The Classical Style, as viewed from the standard Western perspective, refers to bonsai made in Japan and reflecting the prevailing Japanese aesthetic, from a period dating back at least 100 years and perhaps more, but reaching its zenith in the late-middle of the 20th century. It is the stuff one would find in the Nippon Bonsai Association publication "Classic Bonsai of Japan", or at the major shows in Japan prior to advent of Mr. Kimura and those who followed in his wake. For many practitioners it represents the Holy Grail of bonsai perfection.

The Neo-classical Style is all the bonsai made in imitation of the true Classical bonsai. By following a prescribed methodology people attempt to emulate the Classical look, and some get very close to it while others produce results that border on grotesque parody. The overwhelming majority of bonsai I see in this country, and those from bonsai shows in many Western countries, as we often see represented by photos posted on this forum, fall into the Neo-classical or Western Classical style.

The Modern Style appears to have sprung largely from the loins of Mr. Kimura, and his apprentices cum disciples have carried it throughout the world. It is typified by power, precision, overt technical prowess and as much impressive deadwood as possible. It is the stuff that generates the most excitement in bonsai circles these days, the stuff that bonsai rock star dreams are made of.

The Naturalistic Style reverts back to the example of trees in nature as the prime source for inspiration. For most people in the West the reference for this style is typically one of the naturalistic schools of Penjing from China, although there is a fair amount of unrecognized naturalism in the handling of deciduous material in Japanese bonsai. Although true naturalistic bonsai exist in the US they are comparatively rare and often not appreciated.

Again, this is a completely subjective take on the matter, the best reasoning of a person who admits he has no interest in being an academician about it. If anyone wants to set me straight about it they are welcome to do so. But based on this way of looking at it I have arrived at the following conclusions:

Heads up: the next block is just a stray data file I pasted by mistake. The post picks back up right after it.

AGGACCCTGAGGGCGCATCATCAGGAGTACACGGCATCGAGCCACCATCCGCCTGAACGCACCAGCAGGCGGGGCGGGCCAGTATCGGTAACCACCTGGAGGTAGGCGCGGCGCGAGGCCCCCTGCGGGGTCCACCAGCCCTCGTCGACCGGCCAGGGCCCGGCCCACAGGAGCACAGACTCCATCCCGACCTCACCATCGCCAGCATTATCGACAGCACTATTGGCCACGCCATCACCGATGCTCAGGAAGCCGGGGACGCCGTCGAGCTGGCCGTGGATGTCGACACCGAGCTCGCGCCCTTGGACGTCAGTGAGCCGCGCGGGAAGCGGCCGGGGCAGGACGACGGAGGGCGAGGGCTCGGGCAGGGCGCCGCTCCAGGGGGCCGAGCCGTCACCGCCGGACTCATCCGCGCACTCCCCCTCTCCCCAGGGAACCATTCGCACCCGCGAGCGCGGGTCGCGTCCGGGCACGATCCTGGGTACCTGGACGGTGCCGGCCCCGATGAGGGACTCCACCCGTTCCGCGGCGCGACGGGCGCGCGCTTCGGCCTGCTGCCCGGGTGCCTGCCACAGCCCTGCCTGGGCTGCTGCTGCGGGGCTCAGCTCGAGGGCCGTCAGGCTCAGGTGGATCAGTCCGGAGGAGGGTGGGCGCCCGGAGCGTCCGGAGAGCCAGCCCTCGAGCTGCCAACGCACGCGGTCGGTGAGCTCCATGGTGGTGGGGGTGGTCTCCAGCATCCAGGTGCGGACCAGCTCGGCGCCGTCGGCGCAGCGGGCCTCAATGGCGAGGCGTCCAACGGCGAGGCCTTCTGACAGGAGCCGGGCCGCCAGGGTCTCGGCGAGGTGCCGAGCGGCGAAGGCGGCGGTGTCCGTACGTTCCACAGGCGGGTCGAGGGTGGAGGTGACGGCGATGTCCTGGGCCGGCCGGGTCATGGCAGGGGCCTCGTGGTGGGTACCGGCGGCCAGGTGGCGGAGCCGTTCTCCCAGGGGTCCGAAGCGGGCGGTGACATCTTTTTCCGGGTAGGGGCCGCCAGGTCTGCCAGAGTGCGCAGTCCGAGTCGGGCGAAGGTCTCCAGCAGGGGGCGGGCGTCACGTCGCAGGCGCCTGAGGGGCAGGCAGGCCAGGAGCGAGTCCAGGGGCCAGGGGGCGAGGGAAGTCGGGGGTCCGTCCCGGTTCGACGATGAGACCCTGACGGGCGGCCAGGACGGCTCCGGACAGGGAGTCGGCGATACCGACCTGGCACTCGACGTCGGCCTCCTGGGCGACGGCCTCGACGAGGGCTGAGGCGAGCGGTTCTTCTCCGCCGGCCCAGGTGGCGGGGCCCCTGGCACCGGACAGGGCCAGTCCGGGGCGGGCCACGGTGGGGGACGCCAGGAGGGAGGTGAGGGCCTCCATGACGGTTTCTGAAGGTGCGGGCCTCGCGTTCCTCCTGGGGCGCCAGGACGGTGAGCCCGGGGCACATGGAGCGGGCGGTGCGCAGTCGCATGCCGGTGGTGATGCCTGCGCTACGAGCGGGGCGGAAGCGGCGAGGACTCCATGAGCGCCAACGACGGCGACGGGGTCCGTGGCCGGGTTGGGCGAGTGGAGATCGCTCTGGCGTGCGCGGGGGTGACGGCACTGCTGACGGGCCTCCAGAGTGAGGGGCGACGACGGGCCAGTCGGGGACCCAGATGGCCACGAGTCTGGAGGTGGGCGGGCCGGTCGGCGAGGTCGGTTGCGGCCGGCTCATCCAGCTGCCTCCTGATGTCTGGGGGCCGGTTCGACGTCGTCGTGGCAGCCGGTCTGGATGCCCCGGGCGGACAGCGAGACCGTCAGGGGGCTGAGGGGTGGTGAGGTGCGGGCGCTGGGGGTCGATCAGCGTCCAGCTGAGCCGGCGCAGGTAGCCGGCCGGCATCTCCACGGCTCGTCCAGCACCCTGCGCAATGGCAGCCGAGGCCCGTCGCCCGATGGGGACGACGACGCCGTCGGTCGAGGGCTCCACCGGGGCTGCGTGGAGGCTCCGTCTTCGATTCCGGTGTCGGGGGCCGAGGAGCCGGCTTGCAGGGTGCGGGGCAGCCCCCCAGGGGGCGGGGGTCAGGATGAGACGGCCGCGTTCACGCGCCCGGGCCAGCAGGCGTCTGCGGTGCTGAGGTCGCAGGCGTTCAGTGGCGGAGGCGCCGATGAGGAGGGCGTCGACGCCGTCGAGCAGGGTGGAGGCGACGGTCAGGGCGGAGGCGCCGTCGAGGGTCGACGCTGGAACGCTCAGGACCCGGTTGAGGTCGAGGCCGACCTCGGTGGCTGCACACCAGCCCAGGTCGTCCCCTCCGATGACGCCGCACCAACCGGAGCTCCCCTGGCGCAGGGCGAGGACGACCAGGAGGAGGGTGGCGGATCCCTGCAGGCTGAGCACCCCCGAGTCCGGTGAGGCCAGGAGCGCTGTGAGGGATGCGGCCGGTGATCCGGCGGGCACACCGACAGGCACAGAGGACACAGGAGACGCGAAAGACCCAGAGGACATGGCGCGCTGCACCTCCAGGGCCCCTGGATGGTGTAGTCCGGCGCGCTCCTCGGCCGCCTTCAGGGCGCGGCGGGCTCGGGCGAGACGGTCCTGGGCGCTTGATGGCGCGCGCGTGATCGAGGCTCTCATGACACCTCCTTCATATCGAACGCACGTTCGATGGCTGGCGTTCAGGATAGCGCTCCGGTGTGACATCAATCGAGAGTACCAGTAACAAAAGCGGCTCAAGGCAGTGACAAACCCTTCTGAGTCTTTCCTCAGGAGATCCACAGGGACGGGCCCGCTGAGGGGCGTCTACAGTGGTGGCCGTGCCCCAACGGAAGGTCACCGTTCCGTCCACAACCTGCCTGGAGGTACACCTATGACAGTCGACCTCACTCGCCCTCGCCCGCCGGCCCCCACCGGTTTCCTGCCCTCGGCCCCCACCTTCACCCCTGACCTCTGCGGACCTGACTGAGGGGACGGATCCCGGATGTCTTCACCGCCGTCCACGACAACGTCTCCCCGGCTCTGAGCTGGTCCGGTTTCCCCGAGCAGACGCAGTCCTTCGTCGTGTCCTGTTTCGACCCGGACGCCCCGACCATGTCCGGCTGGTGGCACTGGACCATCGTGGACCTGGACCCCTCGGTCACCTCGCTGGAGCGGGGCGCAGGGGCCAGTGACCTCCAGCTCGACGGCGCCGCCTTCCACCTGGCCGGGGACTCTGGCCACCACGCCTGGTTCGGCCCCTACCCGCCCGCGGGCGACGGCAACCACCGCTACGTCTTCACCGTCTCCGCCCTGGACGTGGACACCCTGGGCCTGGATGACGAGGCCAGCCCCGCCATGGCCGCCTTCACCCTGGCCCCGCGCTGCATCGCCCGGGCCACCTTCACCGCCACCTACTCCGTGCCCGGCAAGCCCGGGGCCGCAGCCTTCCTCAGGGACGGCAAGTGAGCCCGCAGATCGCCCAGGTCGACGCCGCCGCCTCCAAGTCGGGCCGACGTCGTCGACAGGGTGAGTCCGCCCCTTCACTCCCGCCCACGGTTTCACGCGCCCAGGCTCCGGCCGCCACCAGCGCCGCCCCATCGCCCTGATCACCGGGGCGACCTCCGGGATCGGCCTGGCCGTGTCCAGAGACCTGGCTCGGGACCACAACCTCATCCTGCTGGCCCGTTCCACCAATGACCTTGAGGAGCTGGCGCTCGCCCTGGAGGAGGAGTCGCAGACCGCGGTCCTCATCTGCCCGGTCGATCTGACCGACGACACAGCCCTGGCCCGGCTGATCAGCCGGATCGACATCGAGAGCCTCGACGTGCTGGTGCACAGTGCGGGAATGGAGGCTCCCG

• It is not possible for me or any of the other people on this forum to produce actual Classical bonsai.


  • The best those inclined toward Classical bonsai can hope to do is Neo-classical bonsai.


  • Neo-classical bonsai has no roots in Western culture, therefore pursuing it entails trying to assimilate a foreign culture, or at least cultivate some deep understanding of it.


  • A comparatively minuscule number of Western people have the desire to completely assimilate a foreign culture, which is very difficult if not impossible to do.


  • A larger but still comparatively minuscule number of Western people have the desire to cultivate a deep understanding of a foreign culture, but they often do a poor job of it and end up being awkward.


  • Modern bonsai requires old plant material with impressive trunks, typically collected, which is not available to many people due to the rigors of collecting it or the cost of buying it.


  • Modern bonsai also requires a degree of technical skill most bonsai hobbyists do not possess.